Why does life have to be so blinking awkward? I mean do we need any more added stress than ‘normal’ life throws at us?
I’ve been home now for 7 weeks and its been a trying time. I’ve had to learn to fit in to a very busy family life and try and find my own place in this hectic surrounding.
The constant buzz of Lewis’ equipment and the coming and going of his carers leaves little quiet time for me to recharge myself to an acceptable level. It isn’t anyones fault that its like this, its just life.
My mum has been down since before I came home and over a 3 day period she helps me withe the housework, helps prepare meals and has been the most amazing companion during the day. She has worked hard to make my life as easy as possible (some days I get the feeling that she wishes she hadn’t as I do like to make things difficult for myself!)
I have become a rather good sparring partner for the door frames although they win every meeting quite easily so I really ought to give up that fight! I think the bruises on my knuckles would appreciate a bit of healing time!
When I came home I was fortunate enough to be given access to the Snowdon @ Home team and for 2 1/2 weeks I was given daily physio & OT to get me started on the exercises I needed to help me reach my biggest goal. I really want to be able walk around the ground floor of our house with my frame and no other support. I wasn’t unrealistic in saying that I want to be able to be running about and doing all things I used to as I know that that won’t happen.
I am now under the Neurological Rehab Physio Team and had my assessment on Tuesday.
My physio said that to reach my goal I need to work on the strength in my arms, controlling my legs using sight and hopefully I’ll be able to achieve it.
One thing I have learned since being home is that I am useless at controlling/managing my fatigue. I always seem to over cook myself and end up suffering for days and days after. It really triggers the pain in my pack and my arms feel like they have become disconnected from my body, they are dead weights and have really painful pins and needles & my skin feels like it is on fire.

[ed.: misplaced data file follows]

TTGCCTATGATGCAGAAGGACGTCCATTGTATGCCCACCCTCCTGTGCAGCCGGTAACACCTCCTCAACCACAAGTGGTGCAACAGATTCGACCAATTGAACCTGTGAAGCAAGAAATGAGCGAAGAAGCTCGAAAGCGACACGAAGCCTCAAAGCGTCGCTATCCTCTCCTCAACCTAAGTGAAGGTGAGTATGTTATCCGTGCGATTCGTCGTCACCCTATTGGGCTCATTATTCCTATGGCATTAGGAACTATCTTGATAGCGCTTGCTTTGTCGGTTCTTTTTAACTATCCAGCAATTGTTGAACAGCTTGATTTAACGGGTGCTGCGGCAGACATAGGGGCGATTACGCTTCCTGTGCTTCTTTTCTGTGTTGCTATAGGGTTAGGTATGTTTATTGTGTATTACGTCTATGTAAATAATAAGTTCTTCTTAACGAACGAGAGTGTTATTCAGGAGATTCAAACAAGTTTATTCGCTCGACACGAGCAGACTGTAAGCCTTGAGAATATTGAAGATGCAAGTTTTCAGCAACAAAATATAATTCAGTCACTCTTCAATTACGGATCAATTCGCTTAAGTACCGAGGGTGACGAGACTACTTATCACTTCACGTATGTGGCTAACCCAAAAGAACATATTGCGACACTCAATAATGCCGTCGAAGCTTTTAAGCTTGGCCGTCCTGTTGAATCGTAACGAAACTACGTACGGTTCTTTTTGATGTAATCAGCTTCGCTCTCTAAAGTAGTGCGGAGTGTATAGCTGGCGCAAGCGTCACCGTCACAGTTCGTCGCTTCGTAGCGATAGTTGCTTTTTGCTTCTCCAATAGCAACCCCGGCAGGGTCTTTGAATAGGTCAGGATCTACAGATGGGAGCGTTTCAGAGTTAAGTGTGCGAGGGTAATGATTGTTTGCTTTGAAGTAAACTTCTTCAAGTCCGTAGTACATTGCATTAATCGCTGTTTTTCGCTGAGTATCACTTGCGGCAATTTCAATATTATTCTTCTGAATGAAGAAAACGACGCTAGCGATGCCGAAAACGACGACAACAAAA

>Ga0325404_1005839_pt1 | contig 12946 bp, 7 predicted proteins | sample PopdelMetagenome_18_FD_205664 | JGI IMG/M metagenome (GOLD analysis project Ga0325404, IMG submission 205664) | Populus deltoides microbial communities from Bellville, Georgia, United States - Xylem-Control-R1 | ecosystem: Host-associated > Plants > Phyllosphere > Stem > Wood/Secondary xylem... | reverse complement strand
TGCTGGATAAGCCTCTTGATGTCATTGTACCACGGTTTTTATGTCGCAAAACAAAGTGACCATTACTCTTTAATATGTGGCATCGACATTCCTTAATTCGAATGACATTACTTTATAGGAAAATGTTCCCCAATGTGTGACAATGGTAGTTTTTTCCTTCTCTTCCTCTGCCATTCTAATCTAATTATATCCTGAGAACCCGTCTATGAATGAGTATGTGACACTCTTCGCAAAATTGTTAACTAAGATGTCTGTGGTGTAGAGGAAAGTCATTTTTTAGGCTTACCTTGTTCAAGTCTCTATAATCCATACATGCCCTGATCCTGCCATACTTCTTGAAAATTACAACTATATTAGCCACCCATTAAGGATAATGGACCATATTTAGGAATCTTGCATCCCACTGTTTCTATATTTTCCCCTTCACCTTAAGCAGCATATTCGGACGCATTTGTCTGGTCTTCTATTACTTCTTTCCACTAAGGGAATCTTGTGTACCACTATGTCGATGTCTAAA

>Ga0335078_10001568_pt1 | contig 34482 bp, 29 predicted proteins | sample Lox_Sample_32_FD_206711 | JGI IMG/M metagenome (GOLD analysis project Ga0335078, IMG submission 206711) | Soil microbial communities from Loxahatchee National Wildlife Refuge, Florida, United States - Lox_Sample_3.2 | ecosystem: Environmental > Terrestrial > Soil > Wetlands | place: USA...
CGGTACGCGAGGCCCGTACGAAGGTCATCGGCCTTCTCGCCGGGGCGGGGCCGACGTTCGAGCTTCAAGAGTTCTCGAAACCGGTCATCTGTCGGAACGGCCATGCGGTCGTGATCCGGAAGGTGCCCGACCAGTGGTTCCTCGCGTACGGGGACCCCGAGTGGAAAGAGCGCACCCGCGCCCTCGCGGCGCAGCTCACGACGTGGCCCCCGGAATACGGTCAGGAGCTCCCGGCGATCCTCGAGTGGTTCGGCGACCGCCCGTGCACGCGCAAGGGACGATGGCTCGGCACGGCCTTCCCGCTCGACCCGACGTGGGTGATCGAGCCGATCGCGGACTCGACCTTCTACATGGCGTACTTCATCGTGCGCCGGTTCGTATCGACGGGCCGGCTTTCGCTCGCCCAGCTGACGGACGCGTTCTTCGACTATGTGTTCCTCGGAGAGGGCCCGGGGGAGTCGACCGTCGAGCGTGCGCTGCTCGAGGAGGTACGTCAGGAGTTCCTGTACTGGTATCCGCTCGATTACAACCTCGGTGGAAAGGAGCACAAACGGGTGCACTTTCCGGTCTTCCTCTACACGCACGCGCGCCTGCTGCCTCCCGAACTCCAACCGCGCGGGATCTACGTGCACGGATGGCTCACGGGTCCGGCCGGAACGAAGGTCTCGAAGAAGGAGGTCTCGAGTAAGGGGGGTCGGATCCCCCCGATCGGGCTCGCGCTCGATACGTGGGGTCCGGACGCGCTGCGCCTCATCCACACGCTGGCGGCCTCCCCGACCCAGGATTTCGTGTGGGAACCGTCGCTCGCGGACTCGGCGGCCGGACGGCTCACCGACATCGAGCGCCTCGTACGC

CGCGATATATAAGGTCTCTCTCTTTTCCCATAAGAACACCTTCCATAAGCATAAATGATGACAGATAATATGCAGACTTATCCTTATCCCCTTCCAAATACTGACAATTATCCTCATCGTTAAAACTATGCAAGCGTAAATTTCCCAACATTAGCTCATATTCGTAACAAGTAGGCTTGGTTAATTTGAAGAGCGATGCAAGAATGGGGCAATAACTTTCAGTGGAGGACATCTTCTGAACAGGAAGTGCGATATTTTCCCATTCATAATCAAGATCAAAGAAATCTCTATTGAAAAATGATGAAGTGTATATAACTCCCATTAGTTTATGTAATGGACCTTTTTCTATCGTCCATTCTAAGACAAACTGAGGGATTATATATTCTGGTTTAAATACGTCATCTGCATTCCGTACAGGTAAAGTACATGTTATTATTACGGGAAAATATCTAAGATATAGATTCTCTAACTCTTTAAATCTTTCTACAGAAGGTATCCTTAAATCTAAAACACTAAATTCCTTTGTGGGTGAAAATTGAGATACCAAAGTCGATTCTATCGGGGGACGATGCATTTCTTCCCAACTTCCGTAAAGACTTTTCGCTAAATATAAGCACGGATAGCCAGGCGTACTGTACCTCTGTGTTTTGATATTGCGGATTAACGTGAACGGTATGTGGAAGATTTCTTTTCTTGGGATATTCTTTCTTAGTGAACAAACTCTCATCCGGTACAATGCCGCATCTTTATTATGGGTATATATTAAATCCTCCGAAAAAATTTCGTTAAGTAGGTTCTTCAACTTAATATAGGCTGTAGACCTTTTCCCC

I am a stubborn person and I don’t always listen to advice I have been given. Its paying me back though now as every time I think I can do something that some one has advised I shouldn’t do, I end up in a pickle, normally dropping things or being left in pain.
I really do need to start to listen to the advice, especially the advice my mum gives me. For years she has suffered with Fibromyalgia and it leaves her in such pain when over doing it.
She rightly tells me off when I over do it and dont listen to her, but I’m so stubborn at times I still keep going.
I know that by doing this I will never manage my fatigue properly. I need to accept that I have changed and I just cant do what i used to!
Acceptance of any change in circumstances, abilities, change is so difficult to grasp at any time but when it is acceptance of a life changing episode it is so difficult to openly grasp and face head on.
I wish I didnt have to accept my life has changed, accept that my husband now has 3 dependants not 2, accept that I need my parents help and help from friends. Without all the peeople in my life I don’t think I’d stand a chance of biting the bullet and grabbing accceptance by the horns and letting it crash into my life.
Acceptance must come at some point – maybe right now I’m just not ready to take that step.
2 thoughts on “Acceptance Isn’t Easy”
Trish, I really feel for you & your situation, it’s so hard when you have been such an active person to have it taken away from you.
I can empathise a little with you & understand some of your frustrations.
Last September I had surgery to remove a small tumour from my pituitary gland; the tumour had been releasing excessive amounts of steroids into my body causing my joints & muscles to become weak & painful & causing difficulty in walking; I was fatigued ++. Now nearly 9 months later I still can do very little,I need to use either a wheelchair or mobility scooter if I want to go any distance. Like you I have an amazing husband who looks after me & the house. I think about you often, my situation pales into insignificance against yours but I hope & pray that you do recover your mobility but are given the strength in the meantime to carry on. love Pauline
Pauline, I’m so sorry to hear just how bad things have been for you this past year. Your posts on Facebook have always appeared to be so positive. I guess like me you try to remain upbeat and happy to hide the pain & frustration that your situation has caused.
My whole family has been so very supportive and without them I don’t know how I would have got through this so far.
The hardest thing is the lack of feeling I have and the fact I have to have a catheter. It’s really affected how I feel about things. All I can do is focus on what I can do and do my best to improve all I can. Xxxc